This was the case of the Fort Greene Cooperative Market. It was set up in 1968 by a number of black members of the community as a means to help the neighborhood find a market that offered lower prices and quality goods. Emile Curry, the store’s chairman, believed that his store played a positive role in the community and wanted to portray that trust by not installing metal gates across its plate glass storefront. It was a fatal mistake.
“The store was broken into within minutes” of the lights going out, he said.
“I thought we had deep roots in the community.” Adding insult to an already horrid outcome, the Finast market down the street went unmolested, because the steel gates protecting the store were too tough for the looters to pry apart.
Across town, on Columbus Avenue near 94th Street, Furniture and Things, a store opened by two enterprising black men, Stanley Armstrong and Frank Prescott (who received the second Small Business Administration loan ever given to a minority in NYC), looked at their demolished store. Looters had smashed through the front windows in a frenzy of rage and lust. What they could not carry out they destroyed: A chandelier was shattered, and couches and chairs were torn apart by knives. All the while, the residents in the floors above did what they could to deter the looters. They poured water on them and tried to scare them away with flashlights.
In the end it was not enough, and Armstrong and Prescott were ruined.
“I just don’t know what to do,” Armstrong said. “I’m not a gun man. I don’t own one, and I wouldn’t know how to use one if I did have one. But I can’t even get the private security agencies on the phone, and I know the cops won’t be able to guard the store.”
Even if Armstrong had had a gun, it probably would not have made a difference. In Harlem, Simon Furniture Company’s owner, Eugene Riback, stood behind four armed security men with guard dogs pulling tight on their leashes amidst the looted remains of his store. Despite the menace confronting them, two thieves dashed in and began to haul away a washing machine. When one of the guards pointed his gun at the thief’s head from just three feet away, the looter stared down the barrel and growled, “You either kill me, or I go out the door with the washer.” The guard put the gun away, and Riback watched the washer go out the door.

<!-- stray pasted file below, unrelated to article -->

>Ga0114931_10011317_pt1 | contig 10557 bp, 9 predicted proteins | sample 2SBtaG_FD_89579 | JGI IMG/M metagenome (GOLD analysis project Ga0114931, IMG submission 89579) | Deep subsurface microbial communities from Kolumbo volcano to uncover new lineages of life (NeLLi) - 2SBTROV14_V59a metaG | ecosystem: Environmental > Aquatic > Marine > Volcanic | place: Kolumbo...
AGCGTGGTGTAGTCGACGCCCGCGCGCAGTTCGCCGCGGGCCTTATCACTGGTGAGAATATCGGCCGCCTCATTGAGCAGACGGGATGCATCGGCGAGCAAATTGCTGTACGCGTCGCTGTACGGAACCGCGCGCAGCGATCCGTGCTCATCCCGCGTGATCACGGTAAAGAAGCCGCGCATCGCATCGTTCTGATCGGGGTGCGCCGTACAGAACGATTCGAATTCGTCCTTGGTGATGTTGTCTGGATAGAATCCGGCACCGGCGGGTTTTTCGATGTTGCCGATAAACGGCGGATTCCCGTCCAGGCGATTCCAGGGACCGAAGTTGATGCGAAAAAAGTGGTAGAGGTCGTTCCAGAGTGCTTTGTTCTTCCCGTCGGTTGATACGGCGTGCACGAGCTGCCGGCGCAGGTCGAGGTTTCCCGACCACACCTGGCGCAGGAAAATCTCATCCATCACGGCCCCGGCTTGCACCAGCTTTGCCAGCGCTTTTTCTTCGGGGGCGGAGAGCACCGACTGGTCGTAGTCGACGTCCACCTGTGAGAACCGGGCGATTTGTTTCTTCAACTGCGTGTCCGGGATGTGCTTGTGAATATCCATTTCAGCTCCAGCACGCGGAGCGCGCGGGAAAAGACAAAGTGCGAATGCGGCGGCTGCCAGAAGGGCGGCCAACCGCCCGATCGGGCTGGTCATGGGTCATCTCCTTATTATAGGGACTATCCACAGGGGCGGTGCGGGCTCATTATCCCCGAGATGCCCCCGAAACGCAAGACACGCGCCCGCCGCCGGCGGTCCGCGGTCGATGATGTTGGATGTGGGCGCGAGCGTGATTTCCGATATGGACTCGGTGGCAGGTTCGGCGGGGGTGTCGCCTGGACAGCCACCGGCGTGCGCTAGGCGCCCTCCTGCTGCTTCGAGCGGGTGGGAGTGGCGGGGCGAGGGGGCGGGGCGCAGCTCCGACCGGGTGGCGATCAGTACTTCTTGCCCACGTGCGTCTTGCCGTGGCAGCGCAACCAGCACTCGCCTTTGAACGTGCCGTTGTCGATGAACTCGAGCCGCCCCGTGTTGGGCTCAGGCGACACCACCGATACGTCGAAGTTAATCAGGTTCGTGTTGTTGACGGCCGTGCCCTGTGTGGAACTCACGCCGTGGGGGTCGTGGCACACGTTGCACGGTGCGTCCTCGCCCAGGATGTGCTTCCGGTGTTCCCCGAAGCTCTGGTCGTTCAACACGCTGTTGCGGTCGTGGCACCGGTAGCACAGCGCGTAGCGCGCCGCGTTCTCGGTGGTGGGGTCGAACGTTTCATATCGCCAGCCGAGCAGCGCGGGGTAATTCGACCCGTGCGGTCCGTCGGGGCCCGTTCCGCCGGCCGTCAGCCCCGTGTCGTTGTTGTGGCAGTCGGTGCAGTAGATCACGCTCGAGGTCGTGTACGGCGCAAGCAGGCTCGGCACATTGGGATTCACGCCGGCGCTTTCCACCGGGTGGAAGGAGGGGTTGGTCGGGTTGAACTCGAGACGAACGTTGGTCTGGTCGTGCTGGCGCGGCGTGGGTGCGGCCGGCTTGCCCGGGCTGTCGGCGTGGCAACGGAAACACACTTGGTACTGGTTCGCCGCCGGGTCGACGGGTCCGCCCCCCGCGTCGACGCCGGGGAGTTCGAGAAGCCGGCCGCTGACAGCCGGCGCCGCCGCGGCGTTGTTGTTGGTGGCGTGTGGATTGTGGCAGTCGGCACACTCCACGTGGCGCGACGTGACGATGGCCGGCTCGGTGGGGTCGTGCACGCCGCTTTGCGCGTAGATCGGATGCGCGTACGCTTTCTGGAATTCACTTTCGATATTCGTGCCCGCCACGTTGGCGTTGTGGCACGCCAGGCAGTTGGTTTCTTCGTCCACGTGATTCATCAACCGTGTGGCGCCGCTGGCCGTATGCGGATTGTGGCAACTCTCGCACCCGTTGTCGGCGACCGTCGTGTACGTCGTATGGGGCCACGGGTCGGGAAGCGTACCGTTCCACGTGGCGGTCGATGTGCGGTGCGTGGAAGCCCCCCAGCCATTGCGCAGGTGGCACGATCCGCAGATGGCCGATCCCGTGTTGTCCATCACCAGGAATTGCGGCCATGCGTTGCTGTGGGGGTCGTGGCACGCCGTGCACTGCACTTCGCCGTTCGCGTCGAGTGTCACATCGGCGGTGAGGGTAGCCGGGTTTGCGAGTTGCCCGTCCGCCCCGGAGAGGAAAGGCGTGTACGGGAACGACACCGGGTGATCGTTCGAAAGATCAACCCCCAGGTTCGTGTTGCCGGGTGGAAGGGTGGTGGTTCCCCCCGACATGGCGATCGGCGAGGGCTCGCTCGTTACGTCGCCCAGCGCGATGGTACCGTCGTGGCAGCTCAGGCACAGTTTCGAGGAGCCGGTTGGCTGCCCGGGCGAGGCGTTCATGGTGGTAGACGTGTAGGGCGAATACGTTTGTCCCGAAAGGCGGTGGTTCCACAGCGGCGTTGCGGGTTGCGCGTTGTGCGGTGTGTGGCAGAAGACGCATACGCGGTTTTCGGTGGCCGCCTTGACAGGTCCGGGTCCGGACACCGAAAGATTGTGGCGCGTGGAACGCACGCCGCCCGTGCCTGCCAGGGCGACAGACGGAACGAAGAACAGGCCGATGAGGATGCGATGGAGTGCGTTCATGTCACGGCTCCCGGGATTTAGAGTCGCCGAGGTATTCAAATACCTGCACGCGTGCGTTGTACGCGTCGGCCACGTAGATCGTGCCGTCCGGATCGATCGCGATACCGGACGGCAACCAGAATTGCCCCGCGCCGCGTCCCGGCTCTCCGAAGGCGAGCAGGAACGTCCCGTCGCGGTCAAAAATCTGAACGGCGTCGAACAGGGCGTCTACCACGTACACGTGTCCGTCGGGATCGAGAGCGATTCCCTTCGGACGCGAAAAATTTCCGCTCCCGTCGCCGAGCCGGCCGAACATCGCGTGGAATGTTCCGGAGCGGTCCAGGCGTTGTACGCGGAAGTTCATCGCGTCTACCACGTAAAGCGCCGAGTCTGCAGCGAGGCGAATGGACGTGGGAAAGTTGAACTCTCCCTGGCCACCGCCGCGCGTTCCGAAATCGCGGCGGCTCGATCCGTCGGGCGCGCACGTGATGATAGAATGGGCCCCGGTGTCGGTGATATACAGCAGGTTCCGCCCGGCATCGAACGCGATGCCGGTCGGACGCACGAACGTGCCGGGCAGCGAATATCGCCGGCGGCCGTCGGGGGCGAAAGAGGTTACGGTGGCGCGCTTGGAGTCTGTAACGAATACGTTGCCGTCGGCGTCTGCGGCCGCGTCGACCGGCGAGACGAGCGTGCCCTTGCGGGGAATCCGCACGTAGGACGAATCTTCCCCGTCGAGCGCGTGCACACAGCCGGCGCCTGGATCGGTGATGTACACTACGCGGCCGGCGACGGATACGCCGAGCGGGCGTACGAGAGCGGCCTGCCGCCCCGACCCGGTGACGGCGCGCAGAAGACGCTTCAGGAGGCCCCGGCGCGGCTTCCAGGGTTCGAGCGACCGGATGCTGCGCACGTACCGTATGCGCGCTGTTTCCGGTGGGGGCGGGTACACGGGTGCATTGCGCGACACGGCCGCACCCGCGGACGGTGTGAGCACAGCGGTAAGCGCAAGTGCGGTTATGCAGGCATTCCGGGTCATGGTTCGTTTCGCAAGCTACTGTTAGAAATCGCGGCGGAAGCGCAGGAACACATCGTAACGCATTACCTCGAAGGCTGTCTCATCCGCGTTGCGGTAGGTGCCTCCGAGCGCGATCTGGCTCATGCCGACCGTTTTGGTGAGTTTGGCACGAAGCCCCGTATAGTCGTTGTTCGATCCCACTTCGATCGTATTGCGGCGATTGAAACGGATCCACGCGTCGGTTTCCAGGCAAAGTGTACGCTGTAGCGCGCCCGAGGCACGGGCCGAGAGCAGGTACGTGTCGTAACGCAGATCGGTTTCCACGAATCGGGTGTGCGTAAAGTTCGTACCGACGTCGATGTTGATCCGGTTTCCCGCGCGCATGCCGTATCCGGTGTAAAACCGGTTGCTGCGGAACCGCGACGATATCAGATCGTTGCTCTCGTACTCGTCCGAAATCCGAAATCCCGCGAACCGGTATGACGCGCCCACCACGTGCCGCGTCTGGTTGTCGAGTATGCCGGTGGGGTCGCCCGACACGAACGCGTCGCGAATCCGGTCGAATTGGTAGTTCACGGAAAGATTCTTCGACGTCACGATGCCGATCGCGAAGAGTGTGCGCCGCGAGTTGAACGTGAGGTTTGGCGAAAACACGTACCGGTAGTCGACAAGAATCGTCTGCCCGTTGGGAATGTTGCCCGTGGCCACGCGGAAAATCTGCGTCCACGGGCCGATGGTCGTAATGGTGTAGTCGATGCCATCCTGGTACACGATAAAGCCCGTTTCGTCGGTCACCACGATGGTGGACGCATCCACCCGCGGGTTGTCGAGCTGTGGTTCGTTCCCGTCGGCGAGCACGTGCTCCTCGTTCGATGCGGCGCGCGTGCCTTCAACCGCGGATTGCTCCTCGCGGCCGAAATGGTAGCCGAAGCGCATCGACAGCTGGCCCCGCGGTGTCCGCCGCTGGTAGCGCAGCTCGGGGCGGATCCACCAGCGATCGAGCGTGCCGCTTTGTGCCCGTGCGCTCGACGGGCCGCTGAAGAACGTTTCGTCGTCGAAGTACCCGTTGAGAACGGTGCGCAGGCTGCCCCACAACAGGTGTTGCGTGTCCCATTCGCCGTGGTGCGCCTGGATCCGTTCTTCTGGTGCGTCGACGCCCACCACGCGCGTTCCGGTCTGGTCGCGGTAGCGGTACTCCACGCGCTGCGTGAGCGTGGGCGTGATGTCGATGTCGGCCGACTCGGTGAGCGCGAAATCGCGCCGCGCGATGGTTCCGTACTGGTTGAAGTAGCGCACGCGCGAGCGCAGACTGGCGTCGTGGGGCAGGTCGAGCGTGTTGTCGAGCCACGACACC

Ice Was More Valuable Than Gold
As dawn broke, it was more than just the store owners who had to make the best in a tumultuous world.
Time magazine reported seeing a young woman wandering the streets in East Harlem.
She was desperately seeking out any store that had not been looted. “I’m trying to buy some bread,” she said. “I can’t find none.”
Across town in Brooklyn, 70-year-old Rose Stevens wept as she wandered outside the burnt remains of her apartment above a meat market the looters had set on fire. “I wish I died,” she lamented. “I have no place to go.”
The blackout quickly brought to the forefront New Yorkers’ dependency on a stable, reliable electrical grid. By the morning of the 14th, many people were just getting home after finding themselves stuck on the subway or in elevators. When the power went out, so did their air conditioners, freezers and televisions. A lucky minority was able to rely on battery-powered radios to keep current about the news, but many found themselves in a foreign world—a world without the drone of air conditioning or chatter on the television.
Worse still, people on the upper floors of high-rise apartments were without water, because the pumps depended on electricity. Most of those residents decided to sleep in the lobbies of their buildings instead of climbing the daunting flights of stairs in the dark. Some neighborhoods erupted into spontaneous block parties as people began to realize their food would spoil in the freezers. For them, ice was more valuable than gold.
In some ways, the spirit of the 1965 Northeast blackout prevailed, but New York became a changed city after the 1977 blackout. Many neighborhoods became a blighted sore as store owners abandoned the area, thereby leaving people without jobs or services.
One thing many New Yorkers learned was that they needed to be better prepared for the future. With an ever-increasing demand on an aging electrical grid, it is not a matter of if, but when, the next massive blackout strikes a major metropolitan area.
Editor’s note: A version of this article first appeared in the November 2015 print issue of American Survival Guide.